Thursday 29 November 2012

Ras al Khor, Dubai, November 2012

I rushed to Ras al Khor straight from the flight in an attempt to get there just before high tide. The published time for high tide at Dubai Creek was 09.30. As it turns out, it takes an extra 45 mins to an hour for the tidal surge to reach the top of the creek and percolate through the mangroves. I arrived about 20 mins after the predicted high to find the water’s leading edge creeping past the hide. Even at its height, the water was not deep enough to reach the flamingos’ knees, but Kentish Plovers and Little Stint had to flee before its seeping approach.

The Greater Flamingos were clustered tightly together when I arrived, heads down, feeding about 20m from the hide. I realised that food had been put out for them and wondered if this is why they stay so faithful to this area. Despite this, I have no reason to suspect that they are not wild, free-flying birds.

After feeding, they split into 2 groups with a few striking out on their own, or in small groups. Immatures are only about half the size of a full grown bird, but there was also a big disparity in size between the adults.

In front of the hide, a causeway juts out into the shallow water and the two halves of the flock arranged themselves on each side. Some continued to feed with the traditional flamingo style, but most curled their necks over their backs and took to snoozing as the day warmed.

A scope is provided for the use of visitors to the hide and I used it to pick out some Whimbrel and Redshank on a distant Sandbank. A few Grey Heron and Great Egret were seen close to the hide, but better numbers were seen beyond the mangroves.

The causeway pushes about 250m (towards the east) out into the shallow water with the hide sited about 100 meters from the end. As the tide approaches, the small birds are pushed past the hide then tempted back as the water recedes. Viewing is better from the left (north) side in the morning before the sun passes through midday. Tide times could be important as the water recedes back past the mangroves. Birds chasing the freshly exposed mud will be out of range at low water. Get free tide predictions for around the world at Easytide.

Apart from the flamingos, numbers were quite low and fewer species were seen compared to a previous visit. I may have missed a raptor passing through as the flamingos suddenly stood alert, but relaxed once the threat was gone.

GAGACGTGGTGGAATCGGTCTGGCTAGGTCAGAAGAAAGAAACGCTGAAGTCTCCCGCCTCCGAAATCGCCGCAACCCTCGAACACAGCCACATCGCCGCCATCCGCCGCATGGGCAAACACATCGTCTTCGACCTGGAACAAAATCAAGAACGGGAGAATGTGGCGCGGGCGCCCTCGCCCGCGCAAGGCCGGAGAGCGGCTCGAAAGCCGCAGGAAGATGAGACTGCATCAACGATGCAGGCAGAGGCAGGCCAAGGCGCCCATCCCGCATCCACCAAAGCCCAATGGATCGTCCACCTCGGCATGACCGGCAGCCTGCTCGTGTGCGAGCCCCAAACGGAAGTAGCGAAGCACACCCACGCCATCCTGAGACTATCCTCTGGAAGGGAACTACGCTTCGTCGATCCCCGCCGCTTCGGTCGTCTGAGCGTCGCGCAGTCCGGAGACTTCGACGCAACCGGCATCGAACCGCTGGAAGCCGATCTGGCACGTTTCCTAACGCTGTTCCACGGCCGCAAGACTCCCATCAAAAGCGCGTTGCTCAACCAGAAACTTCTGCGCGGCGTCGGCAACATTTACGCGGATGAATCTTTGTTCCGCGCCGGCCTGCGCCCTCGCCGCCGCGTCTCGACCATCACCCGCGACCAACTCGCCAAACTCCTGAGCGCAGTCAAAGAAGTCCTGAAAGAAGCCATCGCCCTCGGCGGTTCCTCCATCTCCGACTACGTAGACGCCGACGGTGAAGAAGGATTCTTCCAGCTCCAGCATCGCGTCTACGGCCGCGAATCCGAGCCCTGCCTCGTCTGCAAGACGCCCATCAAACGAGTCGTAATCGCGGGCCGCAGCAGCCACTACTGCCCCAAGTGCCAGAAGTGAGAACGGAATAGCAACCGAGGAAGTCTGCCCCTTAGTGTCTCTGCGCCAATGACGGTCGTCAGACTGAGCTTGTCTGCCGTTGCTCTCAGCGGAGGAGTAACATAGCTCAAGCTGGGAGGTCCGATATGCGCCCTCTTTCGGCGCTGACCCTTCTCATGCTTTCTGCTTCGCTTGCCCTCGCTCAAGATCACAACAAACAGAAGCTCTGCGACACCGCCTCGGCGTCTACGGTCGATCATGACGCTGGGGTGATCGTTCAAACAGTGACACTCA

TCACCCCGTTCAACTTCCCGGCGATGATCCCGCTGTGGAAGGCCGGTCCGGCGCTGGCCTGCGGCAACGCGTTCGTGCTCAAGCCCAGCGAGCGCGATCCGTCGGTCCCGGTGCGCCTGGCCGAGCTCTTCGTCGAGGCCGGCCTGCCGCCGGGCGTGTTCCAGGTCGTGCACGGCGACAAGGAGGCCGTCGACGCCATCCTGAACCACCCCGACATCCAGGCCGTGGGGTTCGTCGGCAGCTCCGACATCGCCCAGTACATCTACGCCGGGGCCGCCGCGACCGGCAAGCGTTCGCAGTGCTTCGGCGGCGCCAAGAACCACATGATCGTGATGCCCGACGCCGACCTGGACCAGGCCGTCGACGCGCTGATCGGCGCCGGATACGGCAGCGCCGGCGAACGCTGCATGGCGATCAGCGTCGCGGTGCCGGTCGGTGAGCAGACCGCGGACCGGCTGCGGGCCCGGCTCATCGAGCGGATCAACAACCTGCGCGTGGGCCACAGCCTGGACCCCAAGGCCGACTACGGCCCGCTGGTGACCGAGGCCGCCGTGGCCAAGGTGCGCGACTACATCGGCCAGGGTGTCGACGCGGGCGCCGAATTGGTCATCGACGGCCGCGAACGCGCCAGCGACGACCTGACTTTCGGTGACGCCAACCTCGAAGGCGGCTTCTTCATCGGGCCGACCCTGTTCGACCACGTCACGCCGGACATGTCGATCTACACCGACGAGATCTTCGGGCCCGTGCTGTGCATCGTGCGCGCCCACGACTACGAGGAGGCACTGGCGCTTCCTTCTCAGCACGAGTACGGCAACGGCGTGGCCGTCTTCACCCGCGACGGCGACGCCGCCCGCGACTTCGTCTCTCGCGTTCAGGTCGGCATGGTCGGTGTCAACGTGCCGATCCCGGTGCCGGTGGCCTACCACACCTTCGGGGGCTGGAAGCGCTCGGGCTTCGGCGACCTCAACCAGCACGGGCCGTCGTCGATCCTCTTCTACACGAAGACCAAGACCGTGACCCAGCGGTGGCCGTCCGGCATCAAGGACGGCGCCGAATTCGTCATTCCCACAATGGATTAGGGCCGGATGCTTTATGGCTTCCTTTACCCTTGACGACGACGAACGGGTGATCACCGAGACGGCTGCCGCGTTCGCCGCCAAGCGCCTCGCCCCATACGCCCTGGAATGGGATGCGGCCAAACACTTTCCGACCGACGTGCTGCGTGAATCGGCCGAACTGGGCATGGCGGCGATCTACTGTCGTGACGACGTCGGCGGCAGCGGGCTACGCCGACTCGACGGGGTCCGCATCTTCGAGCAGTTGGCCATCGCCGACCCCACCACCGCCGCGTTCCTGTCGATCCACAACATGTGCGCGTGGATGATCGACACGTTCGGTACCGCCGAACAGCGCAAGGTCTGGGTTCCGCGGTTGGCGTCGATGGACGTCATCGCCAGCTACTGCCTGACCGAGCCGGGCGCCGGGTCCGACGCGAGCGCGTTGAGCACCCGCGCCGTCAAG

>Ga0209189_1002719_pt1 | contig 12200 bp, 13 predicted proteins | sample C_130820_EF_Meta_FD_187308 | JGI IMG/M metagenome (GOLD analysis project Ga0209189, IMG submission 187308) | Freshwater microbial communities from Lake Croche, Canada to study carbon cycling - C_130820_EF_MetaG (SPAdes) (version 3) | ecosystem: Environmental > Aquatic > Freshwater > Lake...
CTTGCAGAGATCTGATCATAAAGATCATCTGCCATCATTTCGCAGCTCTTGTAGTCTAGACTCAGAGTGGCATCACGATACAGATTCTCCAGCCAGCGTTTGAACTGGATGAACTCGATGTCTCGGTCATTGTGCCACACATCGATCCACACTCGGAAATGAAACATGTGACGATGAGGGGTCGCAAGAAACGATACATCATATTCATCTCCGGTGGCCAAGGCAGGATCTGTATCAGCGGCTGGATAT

Two Common Redshanks caught my eye. Elsewhere and at a different time of year, I might suspect that one was a youngster begging for food from an increasingly impatient parent.

Great Egrets may be smaller than the Greater Flamingos, but they stand higher in the pecking order. Pink gave way to white as the egret passed through the flock looking for small fish and crabs. This individual may feature in an upcoming 10,000 Birds post.

Birds seen; 20

Gray Francolin 1, Greater Flamingo 800, Gray Heron 3, Great Egret 6, Black-bellied Plover 3, Kentish Plover 15, Common Ringed Plover 2, Common Sandpiper 3, Common Greenshank 2, Common Redshank 8, Whimbrel 8, Eurasian Curlew 3, Little Stint 40, Curlew Sandpiper 10, Eurasian Collared-dove 10, Laughing Dove 4, Crested Lark 2, Red-vented Bulbul 1, White-eared Bulbul 4, White Wagtail 2.
Black-bellied Plover

The  Flamingo Hide is on the southeast-bound carriageway of the Oud Metha Rd. The taxi will have to go past and turn back at the intersection with Muscat St.

(Shortly after the Emarat Petrol Station on the right, there is a large intersection. Ask driver to continue to the next junction and pull off onto Muscat St. The northwest carriageway of Oud Metha Rd. can be accessed from here.)
Getting a taxi for the return may be difficult. The Flamingo Hide is located at a lay-by on the motorway (Google Earth ref; 25°11'32.03"N  55°18'37.89"E). Very few empty taxis pass by here. On both of my visits I have had to rely on a generous driver offering me a ride to the nearest taxi rank or train station. For a quick visit (the flamingos can be seen and appreciated in 10 minutes assuming the tide is right), ask the taxi driver to wait.

 Follow the link below for a previous post from Ras al Khor;
Visit the dedicated Middle East Page for more posts from Dubai, including Safa Park and Mushrif Park
White-eared Bulbul

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